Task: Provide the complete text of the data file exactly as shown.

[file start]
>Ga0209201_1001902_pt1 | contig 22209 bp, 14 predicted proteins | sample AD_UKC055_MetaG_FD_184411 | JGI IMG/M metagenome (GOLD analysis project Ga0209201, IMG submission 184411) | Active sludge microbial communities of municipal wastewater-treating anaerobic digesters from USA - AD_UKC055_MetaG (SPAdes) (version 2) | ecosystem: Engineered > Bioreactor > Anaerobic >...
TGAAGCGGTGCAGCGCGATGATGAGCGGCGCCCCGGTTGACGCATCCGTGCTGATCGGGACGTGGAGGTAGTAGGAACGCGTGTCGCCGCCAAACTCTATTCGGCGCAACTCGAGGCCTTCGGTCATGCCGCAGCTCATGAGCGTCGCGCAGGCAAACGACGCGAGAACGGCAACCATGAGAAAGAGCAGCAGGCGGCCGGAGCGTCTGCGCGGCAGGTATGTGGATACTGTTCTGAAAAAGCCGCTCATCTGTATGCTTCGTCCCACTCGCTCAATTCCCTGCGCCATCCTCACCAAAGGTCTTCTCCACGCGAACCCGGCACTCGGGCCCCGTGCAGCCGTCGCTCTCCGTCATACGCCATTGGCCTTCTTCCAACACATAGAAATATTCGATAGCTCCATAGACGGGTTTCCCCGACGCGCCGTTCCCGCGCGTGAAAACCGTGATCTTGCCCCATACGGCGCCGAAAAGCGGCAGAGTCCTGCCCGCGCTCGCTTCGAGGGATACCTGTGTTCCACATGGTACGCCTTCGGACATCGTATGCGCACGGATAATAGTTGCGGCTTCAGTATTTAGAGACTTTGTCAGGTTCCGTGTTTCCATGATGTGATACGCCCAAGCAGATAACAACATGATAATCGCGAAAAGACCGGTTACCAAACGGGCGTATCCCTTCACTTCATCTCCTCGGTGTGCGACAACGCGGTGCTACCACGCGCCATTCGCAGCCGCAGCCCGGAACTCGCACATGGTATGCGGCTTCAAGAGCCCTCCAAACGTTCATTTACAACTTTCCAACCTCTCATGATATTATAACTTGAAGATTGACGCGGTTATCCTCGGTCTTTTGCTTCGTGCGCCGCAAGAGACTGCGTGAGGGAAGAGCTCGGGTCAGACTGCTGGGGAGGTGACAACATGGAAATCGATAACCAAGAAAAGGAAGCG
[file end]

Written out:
>Ga0209201_1001902_pt1 | contig 22209 bp, 14 predicted proteins | sample AD_UKC055_MetaG_FD_184411 | JGI IMG/M metagenome (GOLD analysis project Ga0209201, IMG submission 184411) | Active sludge microbial communities of municipal wastewater-treating anaerobic digesters from USA - AD_UKC055_MetaG (SPAdes) (version 2) | ecosystem: Engineered > Bioreactor > Anaerobic >...
TGAAGCGGTGCAGCGCGATGATGAGCGGCGCCCCGGTTGACGCATCCGTGCTGATCGGGACGTGGAGGTAGTAGGAACGCGTGTCGCCGCCAAACTCTATTCGGCGCAACTCGAGGCCTTCGGTCATGCCGCAGCTCATGAGCGTCGCGCAGGCAAACGACGCGAGAACGGCAACCATGAGAAAGAGCAGCAGGCGGCCGGAGCGTCTGCGCGGCAGGTATGTGGATACTGTTCTGAAAAAGCCGCTCATCTGTATGCTTCGTCCCACTCGCTCAATTCCCTGCGCCATCCTCACCAAAGGTCTTCTCCACGCGAACCCGGCACTCGGGCCCCGTGCAGCCGTCGCTCTCCGTCATACGCCATTGGCCTTCTTCCAACACATAGAAATATTCGATAGCTCCATAGACGGGTTTCCCCGACGCGCCGTTCCCGCGCGTGAAAACCGTGATCTTGCCCCATACGGCGCCGAAAAGCGGCAGAGTCCTGCCCGCGCTCGCTTCGAGGGATACCTGTGTTCCACATGGTACGCCTTCGGACATCGTATGCGCACGGATAATAGTTGCGGCTTCAGTATTTAGAGACTTTGTCAGGTTCCGTGTTTCCATGATGTGATACGCCCAAGCAGATAACAACATGATAATCGCGAAAAGACCGGTTACCAAACGGGCGTATCCCTTCACTTCATCTCCTCGGTGTGCGACAACGCGGTGCTACCACGCGCCATTCGCAGCCGCAGCCCGGAACTCGCACATGGTATGCGGCTTCAAGAGCCCTCCAAACGTTCATTTACAACTTTCCAACCTCTCATGATATTATAACTTGAAGATTGACGCGGTTATCCTCGGTCTTTTGCTTCGTGCGCCGCAAGAGACTGCGTGAGGGAAGAGCTCGGGTCAGACTGCTGGGGAGGTGACAACATGGAAATCGATAACCAAGAAAAGGAAGCG